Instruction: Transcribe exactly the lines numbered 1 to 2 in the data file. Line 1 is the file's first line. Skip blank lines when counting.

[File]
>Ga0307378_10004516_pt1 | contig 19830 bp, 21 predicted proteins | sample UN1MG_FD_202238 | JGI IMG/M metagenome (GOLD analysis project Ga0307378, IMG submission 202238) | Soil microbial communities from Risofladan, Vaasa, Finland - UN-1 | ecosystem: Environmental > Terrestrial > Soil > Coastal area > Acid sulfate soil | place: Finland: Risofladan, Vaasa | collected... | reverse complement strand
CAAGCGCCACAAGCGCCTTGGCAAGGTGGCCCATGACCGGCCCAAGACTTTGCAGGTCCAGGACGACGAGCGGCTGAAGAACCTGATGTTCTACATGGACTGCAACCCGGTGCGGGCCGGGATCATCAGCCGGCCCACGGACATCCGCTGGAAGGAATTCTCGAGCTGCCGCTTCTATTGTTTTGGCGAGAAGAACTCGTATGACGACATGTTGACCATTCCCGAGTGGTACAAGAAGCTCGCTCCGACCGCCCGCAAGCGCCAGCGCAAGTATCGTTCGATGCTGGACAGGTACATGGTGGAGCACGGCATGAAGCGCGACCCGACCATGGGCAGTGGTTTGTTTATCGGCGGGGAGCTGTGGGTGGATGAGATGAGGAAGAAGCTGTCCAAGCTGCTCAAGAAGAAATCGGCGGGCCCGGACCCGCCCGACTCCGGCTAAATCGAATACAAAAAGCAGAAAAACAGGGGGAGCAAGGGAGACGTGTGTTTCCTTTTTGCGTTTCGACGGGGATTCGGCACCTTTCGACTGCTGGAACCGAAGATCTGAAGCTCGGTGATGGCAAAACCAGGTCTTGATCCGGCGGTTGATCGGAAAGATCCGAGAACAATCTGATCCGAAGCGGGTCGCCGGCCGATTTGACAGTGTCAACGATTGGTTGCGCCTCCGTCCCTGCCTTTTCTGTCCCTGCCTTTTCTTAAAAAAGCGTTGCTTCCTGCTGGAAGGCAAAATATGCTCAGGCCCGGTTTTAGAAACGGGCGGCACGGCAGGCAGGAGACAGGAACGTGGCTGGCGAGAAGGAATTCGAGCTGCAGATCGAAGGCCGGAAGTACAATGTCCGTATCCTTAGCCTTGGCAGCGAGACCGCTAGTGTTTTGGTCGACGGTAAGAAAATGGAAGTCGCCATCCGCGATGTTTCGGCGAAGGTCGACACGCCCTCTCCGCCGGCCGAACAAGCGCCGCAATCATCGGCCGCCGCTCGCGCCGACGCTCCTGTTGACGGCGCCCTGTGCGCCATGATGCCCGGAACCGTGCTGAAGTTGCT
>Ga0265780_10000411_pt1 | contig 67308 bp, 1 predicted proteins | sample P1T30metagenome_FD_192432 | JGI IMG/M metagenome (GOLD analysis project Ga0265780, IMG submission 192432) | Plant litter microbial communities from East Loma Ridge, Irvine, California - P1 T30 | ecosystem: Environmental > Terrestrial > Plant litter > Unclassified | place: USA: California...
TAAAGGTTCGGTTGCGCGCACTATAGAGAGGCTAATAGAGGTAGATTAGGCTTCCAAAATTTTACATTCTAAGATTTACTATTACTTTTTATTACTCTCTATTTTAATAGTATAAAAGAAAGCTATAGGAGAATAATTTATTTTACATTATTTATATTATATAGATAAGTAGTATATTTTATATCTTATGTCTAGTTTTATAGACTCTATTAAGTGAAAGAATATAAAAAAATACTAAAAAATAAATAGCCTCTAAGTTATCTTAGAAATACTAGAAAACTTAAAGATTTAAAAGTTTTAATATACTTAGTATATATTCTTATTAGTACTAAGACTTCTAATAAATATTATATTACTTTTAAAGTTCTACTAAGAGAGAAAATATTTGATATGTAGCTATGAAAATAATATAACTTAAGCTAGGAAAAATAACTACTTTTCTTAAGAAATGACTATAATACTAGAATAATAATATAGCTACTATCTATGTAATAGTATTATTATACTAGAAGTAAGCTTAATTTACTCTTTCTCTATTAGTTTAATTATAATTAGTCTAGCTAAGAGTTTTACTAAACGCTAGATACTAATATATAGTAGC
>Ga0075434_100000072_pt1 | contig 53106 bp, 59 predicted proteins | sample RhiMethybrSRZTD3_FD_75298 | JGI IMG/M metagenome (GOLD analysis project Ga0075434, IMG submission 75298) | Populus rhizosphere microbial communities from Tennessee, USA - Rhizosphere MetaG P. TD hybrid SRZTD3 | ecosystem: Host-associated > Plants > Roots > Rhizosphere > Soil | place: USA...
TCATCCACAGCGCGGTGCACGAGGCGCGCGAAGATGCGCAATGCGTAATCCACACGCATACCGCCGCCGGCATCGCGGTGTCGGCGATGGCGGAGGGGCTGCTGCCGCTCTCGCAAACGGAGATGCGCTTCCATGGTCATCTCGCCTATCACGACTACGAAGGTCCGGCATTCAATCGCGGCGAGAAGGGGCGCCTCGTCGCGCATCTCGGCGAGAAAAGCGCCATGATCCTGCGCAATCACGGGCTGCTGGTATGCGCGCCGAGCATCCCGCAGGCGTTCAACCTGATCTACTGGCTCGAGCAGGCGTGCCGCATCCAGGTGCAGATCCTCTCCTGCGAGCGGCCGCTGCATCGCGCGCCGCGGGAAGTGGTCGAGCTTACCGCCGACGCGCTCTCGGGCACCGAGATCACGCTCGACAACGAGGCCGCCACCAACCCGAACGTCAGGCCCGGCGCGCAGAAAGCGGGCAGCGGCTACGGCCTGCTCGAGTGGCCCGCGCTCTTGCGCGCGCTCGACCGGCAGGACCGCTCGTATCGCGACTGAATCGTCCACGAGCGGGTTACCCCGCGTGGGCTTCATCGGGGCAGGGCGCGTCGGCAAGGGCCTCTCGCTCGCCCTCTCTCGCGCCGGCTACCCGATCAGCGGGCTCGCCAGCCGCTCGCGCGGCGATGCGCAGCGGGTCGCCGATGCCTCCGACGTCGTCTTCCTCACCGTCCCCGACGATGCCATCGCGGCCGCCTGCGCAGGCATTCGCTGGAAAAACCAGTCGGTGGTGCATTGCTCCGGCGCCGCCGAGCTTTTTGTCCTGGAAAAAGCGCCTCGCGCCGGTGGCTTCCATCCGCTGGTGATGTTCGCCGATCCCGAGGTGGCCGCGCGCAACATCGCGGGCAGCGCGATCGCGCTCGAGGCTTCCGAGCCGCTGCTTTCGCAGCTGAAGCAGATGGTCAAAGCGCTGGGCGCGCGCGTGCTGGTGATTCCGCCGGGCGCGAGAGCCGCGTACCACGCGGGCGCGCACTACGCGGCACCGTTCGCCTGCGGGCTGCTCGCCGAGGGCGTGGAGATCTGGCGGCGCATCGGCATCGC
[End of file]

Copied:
>Ga0307378_10004516_pt1 | contig 19830 bp, 21 predicted proteins | sample UN1MG_FD_202238 | JGI IMG/M metagenome (GOLD analysis project Ga0307378, IMG submission 202238) | Soil microbial communities from Risofladan, Vaasa, Finland - UN-1 | ecosystem: Environmental > Terrestrial > Soil > Coastal area > Acid sulfate soil | place: Finland: Risofladan, Vaasa | collected... | reverse complement strand
CAAGCGCCACAAGCGCCTTGGCAAGGTGGCCCATGACCGGCCCAAGACTTTGCAGGTCCAGGACGACGAGCGGCTGAAGAACCTGATGTTCTACATGGACTGCAACCCGGTGCGGGCCGGGATCATCAGCCGGCCCACGGACATCCGCTGGAAGGAATTCTCGAGCTGCCGCTTCTATTGTTTTGGCGAGAAGAACTCGTATGACGACATGTTGACCATTCCCGAGTGGTACAAGAAGCTCGCTCCGACCGCCCGCAAGCGCCAGCGCAAGTATCGTTCGATGCTGGACAGGTACATGGTGGAGCACGGCATGAAGCGCGACCCGACCATGGGCAGTGGTTTGTTTATCGGCGGGGAGCTGTGGGTGGATGAGATGAGGAAGAAGCTGTCCAAGCTGCTCAAGAAGAAATCGGCGGGCCCGGACCCGCCCGACTCCGGCTAAATCGAATACAAAAAGCAGAAAAACAGGGGGAGCAAGGGAGACGTGTGTTTCCTTTTTGCGTTTCGACGGGGATTCGGCACCTTTCGACTGCTGGAACCGAAGATCTGAAGCTCGGTGATGGCAAAACCAGGTCTTGATCCGGCGGTTGATCGGAAAGATCCGAGAACAATCTGATCCGAAGCGGGTCGCCGGCCGATTTGACAGTGTCAACGATTGGTTGCGCCTCCGTCCCTGCCTTTTCTGTCCCTGCCTTTTCTTAAAAAAGCGTTGCTTCCTGCTGGAAGGCAAAATATGCTCAGGCCCGGTTTTAGAAACGGGCGGCACGGCAGGCAGGAGACAGGAACGTGGCTGGCGAGAAGGAATTCGAGCTGCAGATCGAAGGCCGGAAGTACAATGTCCGTATCCTTAGCCTTGGCAGCGAGACCGCTAGTGTTTTGGTCGACGGTAAGAAAATGGAAGTCGCCATCCGCGATGTTTCGGCGAAGGTCGACACGCCCTCTCCGCCGGCCGAACAAGCGCCGCAATCATCGGCCGCCGCTCGCGCCGACGCTCCTGTTGACGGCGCCCTGTGCGCCATGATGCCCGGAACCGTGCTGAAGTTGCT